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Hannity’s pro-vaccine speech is welcome.  But it’s not the voice of Fox News that matters most.

Sean Hannity. Illustrated | Screenshot / YouTube, iStock

Fox News host Sean Hannity made headlines when he urged viewers of his Monday night show to get vaccinated against COVID-19. “Please take COVID seriously,” Hannity said. “I can’t say it enough. Enough people are dead. We don’t need more deaths. Research like crazy, talk to your doctor,… and you and your doctor make a very important decision to your own safety. “

Hannity’s message is welcome. While far from being the most skeptical of the Fox line of vaccines, he spent weeks earlier this year wondering publicly if he would get the shot. Then, for a while, he said he would not reveal his decision while urging his audience to educate themselves on the side effects of vaccines. Research suggests that popular cable experts like Hannity may have a measurable influence on pandemic behavior, so kudos to Hannity for making it a positive influence, even belatedly.

But the importance of Hannity’s lyrics shouldn’t be overstated, as I think some coverage of his comments did. On the one hand, the Hannity star has fallen to Fox – he’s now routinely knocked out of the top spot by Tucker Carlson – and, like other cable news sources, Fox has lost one parcel audience over the past year, including at points of sale (such as Newsmax and One America News Network) more right-wing and more reliably anti-vaccine. Additionally, Fox’s commentary on the vaccine is collectively quite mixed up, with Carlson and Laura Ingraham holding very critical positions while morning host Steve Doocy defends vaccines.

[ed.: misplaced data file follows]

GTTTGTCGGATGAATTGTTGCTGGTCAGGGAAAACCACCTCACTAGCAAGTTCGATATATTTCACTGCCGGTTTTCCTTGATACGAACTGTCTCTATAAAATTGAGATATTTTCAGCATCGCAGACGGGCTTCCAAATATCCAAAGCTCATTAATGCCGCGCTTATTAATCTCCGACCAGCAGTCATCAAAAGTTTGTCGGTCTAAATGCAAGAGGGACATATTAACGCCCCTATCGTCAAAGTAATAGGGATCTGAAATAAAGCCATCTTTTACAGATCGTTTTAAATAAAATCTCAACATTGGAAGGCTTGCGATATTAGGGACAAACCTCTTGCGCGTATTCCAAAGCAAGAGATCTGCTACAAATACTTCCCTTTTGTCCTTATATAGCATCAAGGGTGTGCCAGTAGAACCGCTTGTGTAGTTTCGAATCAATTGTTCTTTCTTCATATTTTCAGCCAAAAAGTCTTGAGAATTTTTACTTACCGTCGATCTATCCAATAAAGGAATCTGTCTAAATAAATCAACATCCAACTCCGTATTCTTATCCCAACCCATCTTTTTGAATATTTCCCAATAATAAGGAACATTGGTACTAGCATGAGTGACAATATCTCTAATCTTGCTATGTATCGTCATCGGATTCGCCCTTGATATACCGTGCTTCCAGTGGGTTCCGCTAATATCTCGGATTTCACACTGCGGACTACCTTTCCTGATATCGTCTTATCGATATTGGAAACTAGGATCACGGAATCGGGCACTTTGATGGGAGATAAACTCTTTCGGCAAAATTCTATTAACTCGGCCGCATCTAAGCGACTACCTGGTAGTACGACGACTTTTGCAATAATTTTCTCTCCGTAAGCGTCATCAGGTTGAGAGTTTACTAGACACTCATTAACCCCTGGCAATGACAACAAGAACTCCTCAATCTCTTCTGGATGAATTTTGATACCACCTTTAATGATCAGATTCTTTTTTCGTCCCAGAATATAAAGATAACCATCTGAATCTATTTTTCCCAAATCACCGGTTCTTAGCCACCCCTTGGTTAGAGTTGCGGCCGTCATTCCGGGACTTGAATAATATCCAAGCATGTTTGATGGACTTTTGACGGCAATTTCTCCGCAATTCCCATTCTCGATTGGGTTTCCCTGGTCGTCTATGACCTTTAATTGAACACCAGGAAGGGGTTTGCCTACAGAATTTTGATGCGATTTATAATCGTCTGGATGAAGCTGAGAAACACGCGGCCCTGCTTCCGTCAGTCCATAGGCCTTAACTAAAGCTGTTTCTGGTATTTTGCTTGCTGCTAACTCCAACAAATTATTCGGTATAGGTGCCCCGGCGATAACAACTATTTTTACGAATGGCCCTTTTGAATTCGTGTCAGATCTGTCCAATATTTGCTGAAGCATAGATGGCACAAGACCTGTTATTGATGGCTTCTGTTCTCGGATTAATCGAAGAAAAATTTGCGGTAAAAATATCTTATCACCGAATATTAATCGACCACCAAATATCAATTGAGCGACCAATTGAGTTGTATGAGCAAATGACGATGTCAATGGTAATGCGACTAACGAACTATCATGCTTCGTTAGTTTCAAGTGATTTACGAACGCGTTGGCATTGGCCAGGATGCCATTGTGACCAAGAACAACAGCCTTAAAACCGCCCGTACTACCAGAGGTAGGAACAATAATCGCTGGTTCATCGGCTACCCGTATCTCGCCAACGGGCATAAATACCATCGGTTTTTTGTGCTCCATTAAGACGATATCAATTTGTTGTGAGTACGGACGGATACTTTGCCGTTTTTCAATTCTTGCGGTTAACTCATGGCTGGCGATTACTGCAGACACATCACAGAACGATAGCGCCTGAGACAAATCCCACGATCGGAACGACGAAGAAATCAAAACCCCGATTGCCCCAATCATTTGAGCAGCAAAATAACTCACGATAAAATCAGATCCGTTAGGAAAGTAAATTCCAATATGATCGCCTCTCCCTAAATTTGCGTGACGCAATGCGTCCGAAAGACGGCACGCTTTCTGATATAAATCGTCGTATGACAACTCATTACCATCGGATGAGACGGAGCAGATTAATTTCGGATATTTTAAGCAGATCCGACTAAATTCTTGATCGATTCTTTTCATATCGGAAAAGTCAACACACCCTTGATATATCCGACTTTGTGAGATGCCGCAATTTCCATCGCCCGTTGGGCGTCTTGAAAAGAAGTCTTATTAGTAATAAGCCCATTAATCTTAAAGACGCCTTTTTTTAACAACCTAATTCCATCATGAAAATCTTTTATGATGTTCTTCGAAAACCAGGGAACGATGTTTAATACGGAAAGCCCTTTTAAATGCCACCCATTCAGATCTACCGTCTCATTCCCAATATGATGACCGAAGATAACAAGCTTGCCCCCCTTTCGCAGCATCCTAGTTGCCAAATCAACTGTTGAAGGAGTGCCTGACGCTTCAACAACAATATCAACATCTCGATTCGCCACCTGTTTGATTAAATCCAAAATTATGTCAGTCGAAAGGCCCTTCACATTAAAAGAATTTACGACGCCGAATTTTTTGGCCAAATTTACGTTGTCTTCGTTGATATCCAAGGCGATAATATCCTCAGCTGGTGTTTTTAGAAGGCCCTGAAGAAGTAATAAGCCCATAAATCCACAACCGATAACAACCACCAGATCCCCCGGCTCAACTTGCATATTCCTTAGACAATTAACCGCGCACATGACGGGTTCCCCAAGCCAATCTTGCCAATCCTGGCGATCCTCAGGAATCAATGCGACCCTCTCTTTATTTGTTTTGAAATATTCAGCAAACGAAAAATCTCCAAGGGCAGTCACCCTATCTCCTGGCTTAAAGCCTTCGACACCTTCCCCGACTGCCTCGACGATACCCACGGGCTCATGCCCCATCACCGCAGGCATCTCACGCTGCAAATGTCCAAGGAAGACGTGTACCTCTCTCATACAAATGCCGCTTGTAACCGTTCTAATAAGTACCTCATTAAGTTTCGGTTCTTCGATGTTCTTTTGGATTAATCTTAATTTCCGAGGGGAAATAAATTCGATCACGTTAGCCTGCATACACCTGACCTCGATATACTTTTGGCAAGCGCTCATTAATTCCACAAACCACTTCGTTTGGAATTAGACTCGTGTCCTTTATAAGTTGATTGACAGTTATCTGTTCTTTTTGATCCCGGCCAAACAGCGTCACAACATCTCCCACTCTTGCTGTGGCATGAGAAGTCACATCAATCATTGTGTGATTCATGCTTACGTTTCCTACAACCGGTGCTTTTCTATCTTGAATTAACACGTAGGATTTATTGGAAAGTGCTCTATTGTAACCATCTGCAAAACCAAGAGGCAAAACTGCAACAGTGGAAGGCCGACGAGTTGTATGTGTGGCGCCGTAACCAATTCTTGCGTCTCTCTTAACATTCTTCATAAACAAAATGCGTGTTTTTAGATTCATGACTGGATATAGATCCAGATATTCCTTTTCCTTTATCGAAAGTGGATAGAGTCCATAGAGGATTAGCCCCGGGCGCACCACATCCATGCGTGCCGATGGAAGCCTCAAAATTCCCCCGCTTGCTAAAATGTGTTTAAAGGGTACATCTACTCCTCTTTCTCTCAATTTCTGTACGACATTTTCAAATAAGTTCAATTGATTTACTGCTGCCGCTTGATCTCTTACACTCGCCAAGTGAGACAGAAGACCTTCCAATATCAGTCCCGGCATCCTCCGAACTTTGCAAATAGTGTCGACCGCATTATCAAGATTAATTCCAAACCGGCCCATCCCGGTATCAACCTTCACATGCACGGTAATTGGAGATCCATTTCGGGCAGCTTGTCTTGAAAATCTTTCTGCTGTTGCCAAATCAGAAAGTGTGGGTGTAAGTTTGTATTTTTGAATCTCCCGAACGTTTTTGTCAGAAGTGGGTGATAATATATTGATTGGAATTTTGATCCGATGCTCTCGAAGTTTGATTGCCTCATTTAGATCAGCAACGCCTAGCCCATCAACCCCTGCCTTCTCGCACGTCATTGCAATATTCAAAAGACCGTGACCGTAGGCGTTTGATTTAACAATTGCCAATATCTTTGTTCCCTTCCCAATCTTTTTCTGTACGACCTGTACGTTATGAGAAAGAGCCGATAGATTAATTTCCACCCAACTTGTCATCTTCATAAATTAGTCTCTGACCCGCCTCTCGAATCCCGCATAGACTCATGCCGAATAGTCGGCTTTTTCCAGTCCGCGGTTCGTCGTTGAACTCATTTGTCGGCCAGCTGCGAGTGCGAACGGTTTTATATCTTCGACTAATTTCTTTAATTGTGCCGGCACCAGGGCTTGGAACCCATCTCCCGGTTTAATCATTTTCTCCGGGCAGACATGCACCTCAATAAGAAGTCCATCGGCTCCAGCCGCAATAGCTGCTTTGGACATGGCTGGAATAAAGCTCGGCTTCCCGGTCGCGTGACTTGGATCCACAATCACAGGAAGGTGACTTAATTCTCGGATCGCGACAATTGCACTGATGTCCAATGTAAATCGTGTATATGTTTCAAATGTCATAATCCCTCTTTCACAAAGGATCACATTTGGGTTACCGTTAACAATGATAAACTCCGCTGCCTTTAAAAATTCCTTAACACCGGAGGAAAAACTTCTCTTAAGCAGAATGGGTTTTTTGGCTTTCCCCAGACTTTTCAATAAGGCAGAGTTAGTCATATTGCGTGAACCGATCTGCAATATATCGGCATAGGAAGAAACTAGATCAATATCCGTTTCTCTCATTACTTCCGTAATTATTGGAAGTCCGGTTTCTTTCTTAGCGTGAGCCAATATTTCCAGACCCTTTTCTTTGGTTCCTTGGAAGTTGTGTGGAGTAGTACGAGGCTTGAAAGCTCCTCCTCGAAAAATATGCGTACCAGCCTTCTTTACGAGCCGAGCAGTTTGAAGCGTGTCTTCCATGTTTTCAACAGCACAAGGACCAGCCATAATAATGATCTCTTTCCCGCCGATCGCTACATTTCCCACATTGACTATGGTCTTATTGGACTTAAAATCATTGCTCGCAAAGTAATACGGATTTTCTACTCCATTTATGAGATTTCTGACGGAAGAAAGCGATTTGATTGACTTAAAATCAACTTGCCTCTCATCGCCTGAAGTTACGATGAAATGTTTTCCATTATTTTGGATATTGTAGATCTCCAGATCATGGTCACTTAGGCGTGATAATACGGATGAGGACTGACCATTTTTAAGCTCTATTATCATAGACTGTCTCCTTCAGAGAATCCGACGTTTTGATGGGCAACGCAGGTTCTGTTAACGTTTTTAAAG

Speaking of which, while the Hannity PSA is good, Carlson would be the real one here. Unfortunately, I suspect this is a gain that will only be achieved if outside pressure causes Carlson to change his tone. Early on in the pandemic, Carlson was the COVID hawk while Hannity didn’t take him seriously. After it became clear that right-wing opinion was not in favor of warmongering, Carlson changed. He could theoretically change again, but I doubt he would.

The other external factor that could move Carlson would be his network’s legal advice, which is the explanation many have advanced for Hannity’s remarks. I don’t think that’s what happened, given the trajectory of Hannity’s statements on COVID-19 and the continued anti-vaccine positions of some of his colleagues. But even if there was advice from a lawyer, I guess Carlson – the leader of valuations and the pilot of the think tank – would be exempt absent an existential legal threat to the network.

The test of the direction Fox is taking may have been Hannity (and then star Bill O’Reilly) ten years ago. Now it’s Tucker.

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